Tuesday, March 26, 2013

Buying Borders

Recently, I had the once and the lifetime experience of crossing four African borders in one day....with no passport or id. Yes, in hindsight, it wasn't the brightest thing I have ever done. After all, although I do plan on having a racy memoir, getting arrested and detained at an African border indefinitely is not something I want to include as a highlight of my life. Especially, since I have already been arrested, twice. And if you ask me that is enough for one lifetime.

Alas, somehow I made it down the sunny, highway lined with beaches, coconut and palm trees into the commercial center of Nigeria, Lagos. Why, you may ask? Because in Africa everything is for sale, including borders. In all honesty,  I was actually amazed at how easy it was to cross over the borders and come back.. without looking like a resident of any country and speaking just enough pidgen English to answer basic questions.

In fact, my country of origin confused many of the immigration officers. "Where are you from Nigeria or Cameroon?", the immigration officer in Benin asked. My answer, " I dey fo Ghana-o." At the Nigerian border, they thought I was Liberian and at the Togo border, well, they were just confused and couldn't quite understand where I was coming from or why. However, since I was going to Ghana and not staying in Togo they let me pass, with one simple question." Do you have a Ghanaian passport?", "Yes," I immediately lied. "Let her go," the man responded. And I crossed the border, as the immigration officer chided me never to travel without my id again. You have to love the patience of the African immigration officer.

The hardest border to cross over was actually Ghana. As we attempted to cross the border from Ghana into Togo at the unauthorized point I was immediately called out. "You, come." the officer said pointing to me and my friend. So I slowly walked over wondering how I could mask my American accent. "Where are you from?" "Ghana" I responded. "No, you aren't," he said. Now, of course, I have to be passionate about my heritage, so I instantly replied in my best Ghanaian accent, "Me, I am Ghanaian. I have just grown up outside."

Now we probably could have easily crossed thereafter, but unfortunately my friend, who speaks several local languages told the gentleman she didn't speak any English. The trouble with the lie...he asked her the question in English, not a local language. So after having our luggage searched and told we wouldn't cross the border a gentleman entered. As he lectured us for five minutes he carefully studied my face. Then he says we should go, when we walked outside I noticed he was preparing to walk with us.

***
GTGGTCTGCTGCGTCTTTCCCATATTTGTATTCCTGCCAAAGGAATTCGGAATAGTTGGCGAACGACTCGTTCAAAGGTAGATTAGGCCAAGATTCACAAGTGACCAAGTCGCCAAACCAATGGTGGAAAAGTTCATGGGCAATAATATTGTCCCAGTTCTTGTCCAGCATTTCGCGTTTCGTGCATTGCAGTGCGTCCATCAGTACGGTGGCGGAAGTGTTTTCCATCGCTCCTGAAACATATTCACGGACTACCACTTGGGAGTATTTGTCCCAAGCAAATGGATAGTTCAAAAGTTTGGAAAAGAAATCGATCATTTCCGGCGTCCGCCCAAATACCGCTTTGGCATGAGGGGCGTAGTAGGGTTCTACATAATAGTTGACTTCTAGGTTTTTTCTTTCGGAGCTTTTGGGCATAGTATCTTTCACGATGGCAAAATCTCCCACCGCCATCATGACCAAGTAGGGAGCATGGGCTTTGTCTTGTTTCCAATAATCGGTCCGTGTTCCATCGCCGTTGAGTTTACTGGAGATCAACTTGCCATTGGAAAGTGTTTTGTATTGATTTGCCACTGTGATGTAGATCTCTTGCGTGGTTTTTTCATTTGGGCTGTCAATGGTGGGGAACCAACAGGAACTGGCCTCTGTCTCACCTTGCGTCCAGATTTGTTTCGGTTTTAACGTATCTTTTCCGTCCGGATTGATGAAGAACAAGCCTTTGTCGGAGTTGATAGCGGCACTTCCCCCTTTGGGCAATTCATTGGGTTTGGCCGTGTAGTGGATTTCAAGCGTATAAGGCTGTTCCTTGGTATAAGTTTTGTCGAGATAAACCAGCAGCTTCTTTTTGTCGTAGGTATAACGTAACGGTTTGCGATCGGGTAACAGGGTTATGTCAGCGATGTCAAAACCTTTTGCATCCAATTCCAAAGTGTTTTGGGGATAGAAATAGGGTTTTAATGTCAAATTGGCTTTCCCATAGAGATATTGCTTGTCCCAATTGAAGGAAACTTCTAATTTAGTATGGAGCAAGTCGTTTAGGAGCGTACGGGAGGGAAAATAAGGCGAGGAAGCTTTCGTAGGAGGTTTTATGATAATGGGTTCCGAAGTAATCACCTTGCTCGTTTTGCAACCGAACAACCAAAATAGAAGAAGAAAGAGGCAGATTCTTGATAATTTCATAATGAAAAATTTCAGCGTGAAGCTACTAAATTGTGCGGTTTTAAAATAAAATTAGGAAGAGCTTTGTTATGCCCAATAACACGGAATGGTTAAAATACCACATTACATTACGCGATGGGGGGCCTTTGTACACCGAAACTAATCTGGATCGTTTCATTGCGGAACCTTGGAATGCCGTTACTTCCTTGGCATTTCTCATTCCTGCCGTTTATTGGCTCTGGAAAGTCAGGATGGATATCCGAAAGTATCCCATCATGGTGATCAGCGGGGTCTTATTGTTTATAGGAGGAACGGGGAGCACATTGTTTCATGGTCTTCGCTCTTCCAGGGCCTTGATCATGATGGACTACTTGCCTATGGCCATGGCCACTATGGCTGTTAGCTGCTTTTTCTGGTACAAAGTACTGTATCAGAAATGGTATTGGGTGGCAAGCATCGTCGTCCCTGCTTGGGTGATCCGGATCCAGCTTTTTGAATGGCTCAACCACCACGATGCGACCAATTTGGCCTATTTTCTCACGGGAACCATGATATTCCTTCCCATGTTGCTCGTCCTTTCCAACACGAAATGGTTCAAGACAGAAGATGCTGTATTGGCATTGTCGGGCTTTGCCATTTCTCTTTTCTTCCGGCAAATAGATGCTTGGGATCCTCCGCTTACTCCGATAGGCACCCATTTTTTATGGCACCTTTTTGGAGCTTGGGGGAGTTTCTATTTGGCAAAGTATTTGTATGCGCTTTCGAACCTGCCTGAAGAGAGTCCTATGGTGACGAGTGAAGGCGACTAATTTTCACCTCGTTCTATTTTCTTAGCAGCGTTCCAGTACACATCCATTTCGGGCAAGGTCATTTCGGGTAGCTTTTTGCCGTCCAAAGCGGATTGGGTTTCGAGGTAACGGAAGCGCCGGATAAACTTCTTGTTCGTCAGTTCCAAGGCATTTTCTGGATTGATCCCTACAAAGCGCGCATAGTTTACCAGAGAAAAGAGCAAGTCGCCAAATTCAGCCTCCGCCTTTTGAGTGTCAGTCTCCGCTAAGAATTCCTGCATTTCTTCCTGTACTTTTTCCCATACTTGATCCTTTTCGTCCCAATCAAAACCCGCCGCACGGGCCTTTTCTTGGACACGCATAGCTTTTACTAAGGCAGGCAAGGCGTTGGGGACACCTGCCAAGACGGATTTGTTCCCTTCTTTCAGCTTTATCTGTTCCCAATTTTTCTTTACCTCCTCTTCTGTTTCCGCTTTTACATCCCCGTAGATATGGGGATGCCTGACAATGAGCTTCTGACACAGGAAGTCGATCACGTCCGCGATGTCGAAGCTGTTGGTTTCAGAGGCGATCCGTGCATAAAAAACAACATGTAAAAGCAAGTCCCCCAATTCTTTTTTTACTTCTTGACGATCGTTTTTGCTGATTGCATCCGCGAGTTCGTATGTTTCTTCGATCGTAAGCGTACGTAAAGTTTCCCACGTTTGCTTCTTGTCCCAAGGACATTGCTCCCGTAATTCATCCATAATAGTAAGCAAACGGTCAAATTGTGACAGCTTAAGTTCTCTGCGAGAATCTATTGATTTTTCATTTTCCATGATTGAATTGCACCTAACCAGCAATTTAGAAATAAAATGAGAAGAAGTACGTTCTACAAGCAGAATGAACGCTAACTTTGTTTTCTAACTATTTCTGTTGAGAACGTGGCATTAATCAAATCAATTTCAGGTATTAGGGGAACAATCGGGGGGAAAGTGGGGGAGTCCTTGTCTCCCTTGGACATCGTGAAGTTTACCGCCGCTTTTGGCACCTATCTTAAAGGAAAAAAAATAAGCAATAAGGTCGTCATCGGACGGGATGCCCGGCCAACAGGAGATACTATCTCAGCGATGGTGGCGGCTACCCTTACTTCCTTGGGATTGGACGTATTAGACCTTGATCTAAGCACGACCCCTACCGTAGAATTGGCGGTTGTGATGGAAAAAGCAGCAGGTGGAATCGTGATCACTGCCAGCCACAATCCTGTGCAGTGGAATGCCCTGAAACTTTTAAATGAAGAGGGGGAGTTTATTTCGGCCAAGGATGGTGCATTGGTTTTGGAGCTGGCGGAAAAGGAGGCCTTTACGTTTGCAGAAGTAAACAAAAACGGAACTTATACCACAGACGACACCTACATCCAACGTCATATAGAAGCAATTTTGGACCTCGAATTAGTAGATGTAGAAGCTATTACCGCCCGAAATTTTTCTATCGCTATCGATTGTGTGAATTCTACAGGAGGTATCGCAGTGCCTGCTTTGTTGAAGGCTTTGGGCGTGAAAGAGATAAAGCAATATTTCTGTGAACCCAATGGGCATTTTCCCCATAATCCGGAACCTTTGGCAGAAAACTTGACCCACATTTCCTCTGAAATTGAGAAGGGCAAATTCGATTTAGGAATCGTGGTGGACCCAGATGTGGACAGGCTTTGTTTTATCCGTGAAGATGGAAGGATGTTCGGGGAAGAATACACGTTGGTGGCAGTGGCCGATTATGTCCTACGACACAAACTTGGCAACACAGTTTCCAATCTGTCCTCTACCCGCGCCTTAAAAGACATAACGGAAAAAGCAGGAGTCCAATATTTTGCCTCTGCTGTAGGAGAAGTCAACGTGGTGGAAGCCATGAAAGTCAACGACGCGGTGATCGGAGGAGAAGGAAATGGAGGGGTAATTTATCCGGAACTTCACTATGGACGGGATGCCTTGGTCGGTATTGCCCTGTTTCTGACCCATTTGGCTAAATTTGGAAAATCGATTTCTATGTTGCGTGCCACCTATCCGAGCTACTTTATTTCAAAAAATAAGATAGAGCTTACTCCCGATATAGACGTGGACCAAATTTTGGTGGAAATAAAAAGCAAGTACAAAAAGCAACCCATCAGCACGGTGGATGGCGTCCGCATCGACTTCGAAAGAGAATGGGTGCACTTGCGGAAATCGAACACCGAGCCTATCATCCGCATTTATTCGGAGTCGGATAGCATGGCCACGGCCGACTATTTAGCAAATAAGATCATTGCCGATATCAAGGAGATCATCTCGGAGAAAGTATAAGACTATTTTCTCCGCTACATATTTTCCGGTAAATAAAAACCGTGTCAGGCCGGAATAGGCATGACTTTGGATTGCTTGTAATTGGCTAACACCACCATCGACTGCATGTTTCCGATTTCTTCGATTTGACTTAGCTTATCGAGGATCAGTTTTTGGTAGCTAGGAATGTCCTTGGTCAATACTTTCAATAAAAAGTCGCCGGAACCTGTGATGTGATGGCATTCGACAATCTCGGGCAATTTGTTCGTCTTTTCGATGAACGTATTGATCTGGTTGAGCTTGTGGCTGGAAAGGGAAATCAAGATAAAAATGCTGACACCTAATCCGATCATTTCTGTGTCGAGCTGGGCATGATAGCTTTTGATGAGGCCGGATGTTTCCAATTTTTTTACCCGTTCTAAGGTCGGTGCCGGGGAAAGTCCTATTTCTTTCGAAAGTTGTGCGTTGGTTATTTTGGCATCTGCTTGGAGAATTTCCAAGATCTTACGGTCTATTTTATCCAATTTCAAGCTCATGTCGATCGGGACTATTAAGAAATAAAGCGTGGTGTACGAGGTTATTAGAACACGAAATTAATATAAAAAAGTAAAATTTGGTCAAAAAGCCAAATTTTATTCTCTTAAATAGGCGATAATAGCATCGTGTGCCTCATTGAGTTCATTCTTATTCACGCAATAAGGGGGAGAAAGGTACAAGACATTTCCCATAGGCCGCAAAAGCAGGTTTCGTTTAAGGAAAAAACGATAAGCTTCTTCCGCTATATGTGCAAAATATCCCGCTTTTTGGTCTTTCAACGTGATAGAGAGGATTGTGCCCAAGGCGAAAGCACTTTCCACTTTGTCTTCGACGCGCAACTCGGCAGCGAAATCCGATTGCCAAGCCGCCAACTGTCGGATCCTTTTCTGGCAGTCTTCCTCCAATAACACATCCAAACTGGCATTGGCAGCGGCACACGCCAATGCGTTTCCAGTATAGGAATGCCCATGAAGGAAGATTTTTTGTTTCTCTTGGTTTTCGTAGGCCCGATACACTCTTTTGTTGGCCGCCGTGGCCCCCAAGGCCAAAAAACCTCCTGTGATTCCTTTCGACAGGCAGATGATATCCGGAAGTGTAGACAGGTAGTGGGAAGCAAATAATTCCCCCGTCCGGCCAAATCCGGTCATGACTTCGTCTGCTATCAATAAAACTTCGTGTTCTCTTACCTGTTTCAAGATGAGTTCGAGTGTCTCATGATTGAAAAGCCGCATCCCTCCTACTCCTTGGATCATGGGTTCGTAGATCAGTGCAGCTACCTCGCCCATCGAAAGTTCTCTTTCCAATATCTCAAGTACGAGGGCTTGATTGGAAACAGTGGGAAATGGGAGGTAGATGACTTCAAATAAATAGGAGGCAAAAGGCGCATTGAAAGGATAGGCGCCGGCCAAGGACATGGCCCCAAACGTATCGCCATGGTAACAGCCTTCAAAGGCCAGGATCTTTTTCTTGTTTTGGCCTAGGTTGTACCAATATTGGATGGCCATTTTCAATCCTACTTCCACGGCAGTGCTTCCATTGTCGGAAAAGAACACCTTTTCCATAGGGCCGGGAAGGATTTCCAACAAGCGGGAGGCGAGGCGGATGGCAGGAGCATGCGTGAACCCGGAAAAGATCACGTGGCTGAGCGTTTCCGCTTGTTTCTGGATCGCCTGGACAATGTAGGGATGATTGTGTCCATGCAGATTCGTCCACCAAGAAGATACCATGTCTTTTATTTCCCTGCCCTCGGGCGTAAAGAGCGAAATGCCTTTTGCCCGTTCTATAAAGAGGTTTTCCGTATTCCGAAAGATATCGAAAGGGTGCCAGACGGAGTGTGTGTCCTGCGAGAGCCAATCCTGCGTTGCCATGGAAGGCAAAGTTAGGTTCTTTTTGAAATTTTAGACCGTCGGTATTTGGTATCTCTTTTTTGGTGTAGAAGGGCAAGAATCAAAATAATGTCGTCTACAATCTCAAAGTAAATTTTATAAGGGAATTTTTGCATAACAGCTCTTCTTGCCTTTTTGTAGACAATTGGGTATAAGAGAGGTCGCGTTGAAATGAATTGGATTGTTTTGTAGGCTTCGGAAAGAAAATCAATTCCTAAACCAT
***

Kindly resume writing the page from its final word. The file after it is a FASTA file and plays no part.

As he led us into the immigration officers' compound, I instantly become paralyzed with fear. After all, where were we going? Realizing an arrest may be near, I start telling the officer he should just lead us to the buses and we will go back to Accra. No, he insists, we will cross. So as I think about who I will call to verify my identity. I suddenly realize he is walking us across the borders...Ghana and Togo. Of course nothing is for free, so I collected his phone number and we have since been on two dates....yes, he still thinks I am Ghanaian. I am waiting to see how it all works out before I break the news to him he has been deceived. Yes, it is ratchet, but I am ok with that.

On the way back into Ghana, I was again stopped at the illegal border thanks to an unscrupulous taxi driver and a rude guide. The trouble this time was not because I was an  American, it was because the illegal border guide didn't speak to the immigration officer. After all, if you have ever visited or lived in Africa, you know the greeting is very important. So after begging his forgiveness, the guide effectively led us back into Ghana and I was safe.

Now would I do it again, definitely not. But was it an interesting experience...most definitely. In fact, I would say it was a rockstar experience.I mean, lets be honest, how many Americans can say they rode a motorcycle to cross over the Nigerian border? Me, that is who.

Until Next Time Smooches.

1 comment:

  1. LOL! I can proudly say I've done this as well at the Benin-Nigeria border. Only I took a motorbike in the bush. I'm sure I'd have been promptly deported back to East Africa if I'd been caught